This court has concluded that so long as it is implicit in the recommended discipline and the referee's findings that an attorney intentionally filed tax returns untimely, the referee need not make an explicit finding. Mathias, 495 N.W.2d at 414-15. "Moreover, we have repeatedly stated that an attorney may be disciplined for acts which are criminal but do not result in a criminal conviction." Id. at 415. This court has set forth several factors in determining whether an attorney has violated the tax laws. These factors include whether the attorney was aware of when filings and payments were due and whether there was any evidence of economic problems. Id.; see also In re Tyler, 495 N.W.2d 184, 185 (Minn.1992). That Gurstel was aware of when filings were due is evinced by his testimony that he has "always known that late filing is not a good thing and it's a violation," and that from "the time that the quarter ended until the time that the filing had to be done I was on [the office manager's] back to be sure that they were filed on time." Gurstel also testified that he failed to pay the taxes when due because "[t]here wasn't sufficient money to pay them." The referee thus correctly concluded that as a matter of law Gurstel failed to timely file the returns in violation of Rule 8.4(b).

Gurstel next challenges the referee's conclusion that the failure to timely file tax returns is "conduct that is prejudicial to the administration of justice" in violation of Minn.R.Prof. Conduct 8.4(d). The overwhelming authority of this court establishes that the failure to timely file tax returns violates Rule 8.4(d). See, e.g., Mathias, 495 N.W.2d at 415; Tyler, 495 N.W.2d at 185; In re Chrysler, 434 N.W.2d 668 (Minn.1989). The referee thus correctly concluded that as a matter of law Gurstel violated Rule 8.4(d).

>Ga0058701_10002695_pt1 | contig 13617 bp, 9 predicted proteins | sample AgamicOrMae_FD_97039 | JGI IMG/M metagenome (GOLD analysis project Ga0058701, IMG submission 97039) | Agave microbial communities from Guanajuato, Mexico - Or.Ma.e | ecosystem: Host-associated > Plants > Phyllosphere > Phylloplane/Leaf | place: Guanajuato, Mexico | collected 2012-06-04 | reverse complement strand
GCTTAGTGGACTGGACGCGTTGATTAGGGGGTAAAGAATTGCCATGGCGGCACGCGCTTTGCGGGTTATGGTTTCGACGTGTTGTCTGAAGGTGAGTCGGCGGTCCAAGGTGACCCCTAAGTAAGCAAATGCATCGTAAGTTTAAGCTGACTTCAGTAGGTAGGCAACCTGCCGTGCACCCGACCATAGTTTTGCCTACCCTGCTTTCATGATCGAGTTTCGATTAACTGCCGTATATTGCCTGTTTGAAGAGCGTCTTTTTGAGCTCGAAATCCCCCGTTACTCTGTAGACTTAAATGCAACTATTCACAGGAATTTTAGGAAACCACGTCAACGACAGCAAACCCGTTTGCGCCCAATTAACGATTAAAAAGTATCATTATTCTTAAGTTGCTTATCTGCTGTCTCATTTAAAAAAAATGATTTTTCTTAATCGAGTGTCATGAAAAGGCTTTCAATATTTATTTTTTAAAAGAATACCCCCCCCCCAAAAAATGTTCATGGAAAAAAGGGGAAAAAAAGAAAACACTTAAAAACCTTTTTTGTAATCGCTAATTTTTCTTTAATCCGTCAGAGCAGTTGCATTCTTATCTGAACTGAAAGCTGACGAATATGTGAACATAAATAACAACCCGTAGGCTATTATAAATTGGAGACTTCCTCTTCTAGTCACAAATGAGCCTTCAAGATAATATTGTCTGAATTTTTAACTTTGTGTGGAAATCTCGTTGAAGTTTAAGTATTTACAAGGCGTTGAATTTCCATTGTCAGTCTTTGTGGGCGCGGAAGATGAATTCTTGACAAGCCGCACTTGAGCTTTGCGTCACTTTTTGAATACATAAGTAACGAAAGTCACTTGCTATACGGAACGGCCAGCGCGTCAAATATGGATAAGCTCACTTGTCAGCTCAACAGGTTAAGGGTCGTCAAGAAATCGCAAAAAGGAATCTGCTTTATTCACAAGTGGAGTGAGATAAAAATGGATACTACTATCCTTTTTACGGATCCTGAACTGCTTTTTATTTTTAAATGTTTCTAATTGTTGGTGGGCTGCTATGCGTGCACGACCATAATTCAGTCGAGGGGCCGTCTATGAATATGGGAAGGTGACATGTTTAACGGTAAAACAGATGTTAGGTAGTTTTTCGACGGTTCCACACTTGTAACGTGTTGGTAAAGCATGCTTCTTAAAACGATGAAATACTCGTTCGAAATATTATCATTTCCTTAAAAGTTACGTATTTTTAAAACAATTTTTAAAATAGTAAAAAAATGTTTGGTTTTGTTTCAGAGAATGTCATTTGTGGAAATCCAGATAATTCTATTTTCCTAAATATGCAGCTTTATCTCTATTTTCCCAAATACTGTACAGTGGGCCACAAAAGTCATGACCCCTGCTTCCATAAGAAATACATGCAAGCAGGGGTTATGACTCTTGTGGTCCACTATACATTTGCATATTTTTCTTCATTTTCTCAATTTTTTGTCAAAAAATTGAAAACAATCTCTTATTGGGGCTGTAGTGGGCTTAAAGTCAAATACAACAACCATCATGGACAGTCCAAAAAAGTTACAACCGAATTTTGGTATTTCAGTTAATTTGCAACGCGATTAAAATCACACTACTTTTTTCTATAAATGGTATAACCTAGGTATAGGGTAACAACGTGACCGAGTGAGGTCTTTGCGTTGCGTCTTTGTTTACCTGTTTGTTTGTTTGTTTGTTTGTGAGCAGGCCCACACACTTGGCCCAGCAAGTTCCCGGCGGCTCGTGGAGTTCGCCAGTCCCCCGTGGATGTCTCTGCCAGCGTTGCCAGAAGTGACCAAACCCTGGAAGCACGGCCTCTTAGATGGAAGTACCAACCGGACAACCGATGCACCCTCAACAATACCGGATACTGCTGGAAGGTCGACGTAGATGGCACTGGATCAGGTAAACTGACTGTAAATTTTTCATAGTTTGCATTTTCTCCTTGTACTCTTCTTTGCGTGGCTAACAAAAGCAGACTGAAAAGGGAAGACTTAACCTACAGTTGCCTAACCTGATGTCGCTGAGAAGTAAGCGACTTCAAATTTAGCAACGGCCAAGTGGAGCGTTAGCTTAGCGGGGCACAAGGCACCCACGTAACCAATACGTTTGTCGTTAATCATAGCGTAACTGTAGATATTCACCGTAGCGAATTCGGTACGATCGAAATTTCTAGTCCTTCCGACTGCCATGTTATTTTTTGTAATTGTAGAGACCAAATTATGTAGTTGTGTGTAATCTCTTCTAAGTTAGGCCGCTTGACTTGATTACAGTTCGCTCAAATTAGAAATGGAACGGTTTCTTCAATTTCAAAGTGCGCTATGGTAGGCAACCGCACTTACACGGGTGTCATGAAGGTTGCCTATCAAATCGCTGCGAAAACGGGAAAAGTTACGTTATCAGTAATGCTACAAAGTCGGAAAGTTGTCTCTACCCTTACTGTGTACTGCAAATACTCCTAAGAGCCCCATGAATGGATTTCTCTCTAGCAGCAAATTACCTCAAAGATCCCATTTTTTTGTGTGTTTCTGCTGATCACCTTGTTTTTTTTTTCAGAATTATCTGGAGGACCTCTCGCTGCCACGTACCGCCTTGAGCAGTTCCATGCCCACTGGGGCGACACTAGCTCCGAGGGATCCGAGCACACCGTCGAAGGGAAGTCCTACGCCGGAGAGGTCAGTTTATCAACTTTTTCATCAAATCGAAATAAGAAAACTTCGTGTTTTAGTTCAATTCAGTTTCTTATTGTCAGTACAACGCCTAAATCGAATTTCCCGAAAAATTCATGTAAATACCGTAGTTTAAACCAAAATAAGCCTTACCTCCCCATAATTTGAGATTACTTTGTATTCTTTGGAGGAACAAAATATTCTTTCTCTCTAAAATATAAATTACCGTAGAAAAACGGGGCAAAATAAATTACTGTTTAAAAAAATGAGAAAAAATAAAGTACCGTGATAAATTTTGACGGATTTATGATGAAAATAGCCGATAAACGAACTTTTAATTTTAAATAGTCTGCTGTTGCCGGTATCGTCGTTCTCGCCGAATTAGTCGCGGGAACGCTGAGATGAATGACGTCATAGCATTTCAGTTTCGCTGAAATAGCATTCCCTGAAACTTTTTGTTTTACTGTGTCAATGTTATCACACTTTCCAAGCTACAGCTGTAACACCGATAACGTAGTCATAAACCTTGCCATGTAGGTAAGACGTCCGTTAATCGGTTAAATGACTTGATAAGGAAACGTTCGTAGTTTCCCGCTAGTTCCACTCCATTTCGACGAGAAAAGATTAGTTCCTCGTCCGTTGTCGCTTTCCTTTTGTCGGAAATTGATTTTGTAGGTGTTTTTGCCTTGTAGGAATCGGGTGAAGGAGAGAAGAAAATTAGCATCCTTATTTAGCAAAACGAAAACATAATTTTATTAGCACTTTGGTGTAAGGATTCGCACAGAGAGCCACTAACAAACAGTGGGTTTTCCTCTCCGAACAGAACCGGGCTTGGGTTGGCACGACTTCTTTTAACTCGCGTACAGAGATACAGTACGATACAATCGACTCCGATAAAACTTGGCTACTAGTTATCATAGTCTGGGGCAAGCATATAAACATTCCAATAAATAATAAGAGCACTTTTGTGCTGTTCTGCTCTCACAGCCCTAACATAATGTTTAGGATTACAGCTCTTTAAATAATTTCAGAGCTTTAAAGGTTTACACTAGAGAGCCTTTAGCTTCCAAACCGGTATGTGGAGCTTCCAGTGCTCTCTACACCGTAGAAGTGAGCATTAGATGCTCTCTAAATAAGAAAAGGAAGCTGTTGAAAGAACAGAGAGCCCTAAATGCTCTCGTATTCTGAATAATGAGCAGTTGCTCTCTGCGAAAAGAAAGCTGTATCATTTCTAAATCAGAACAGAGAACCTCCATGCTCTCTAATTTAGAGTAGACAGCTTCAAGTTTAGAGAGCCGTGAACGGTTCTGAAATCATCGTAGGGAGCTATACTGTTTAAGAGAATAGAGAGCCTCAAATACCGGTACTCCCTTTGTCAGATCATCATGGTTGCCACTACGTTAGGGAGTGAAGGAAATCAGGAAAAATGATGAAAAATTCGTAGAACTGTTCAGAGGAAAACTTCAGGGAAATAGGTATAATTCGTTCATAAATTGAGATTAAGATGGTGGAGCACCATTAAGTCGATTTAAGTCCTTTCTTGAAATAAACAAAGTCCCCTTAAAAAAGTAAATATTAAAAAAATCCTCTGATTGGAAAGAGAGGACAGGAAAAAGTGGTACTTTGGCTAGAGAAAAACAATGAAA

II.

This court has the final responsibility for determining what sanction is appropriate in attorney discipline cases. The purposes of attorney discipline are "to protect the courts, the legal profession, and the public, guard the administration of justice, and deter similar misconduct." In re Isaacs, 451 N.W.2d 209, 211 (Minn.1990). In determining the appropriate disciplinary action, this court considers the nature of the misconduct, *842 the cumulative weight of disciplinary violations, the harm to the public and the harm to the legal profession. In re Jagiela, 517 N.W.2d 333, 335 (Minn.1994). In deciding what discipline is appropriate, this court affords great weight to the referee's recommendation. In re Perry, 494 N.W.2d 290, 293 (Minn.1992).

Minnesota attorneys have been on notice since at least 1972 that the failure to file tax returns is serious professional misconduct, and that suspension or disbarment is the appropriate sanction. See In re Bunker, 294 Minn. 47, 199 N.W.2d 628 (1972). This sanction has been extended to include the failure to file employer's tax withholding returns. In re Johnson, 414 N.W.2d 199 (Minn.1987) (18-month suspension imposed). We have previously expressed the "particular concern to this court" with the failure to pay employer's withholding taxes, because an attorney "essentially convert[s] to his own use temporarily money belonging to his employees which he withheld from paychecks and placed in his business checking account." Tyler, 495 N.W.2d at 186. We emphasize that the failure to pay employer's withholding taxes is tantamount to taking employees' money for the attorney's own use, breaches the trust established between employer and employee, and calls on governmental resources to enforce compliance with the law by those who are sworn to uphold it.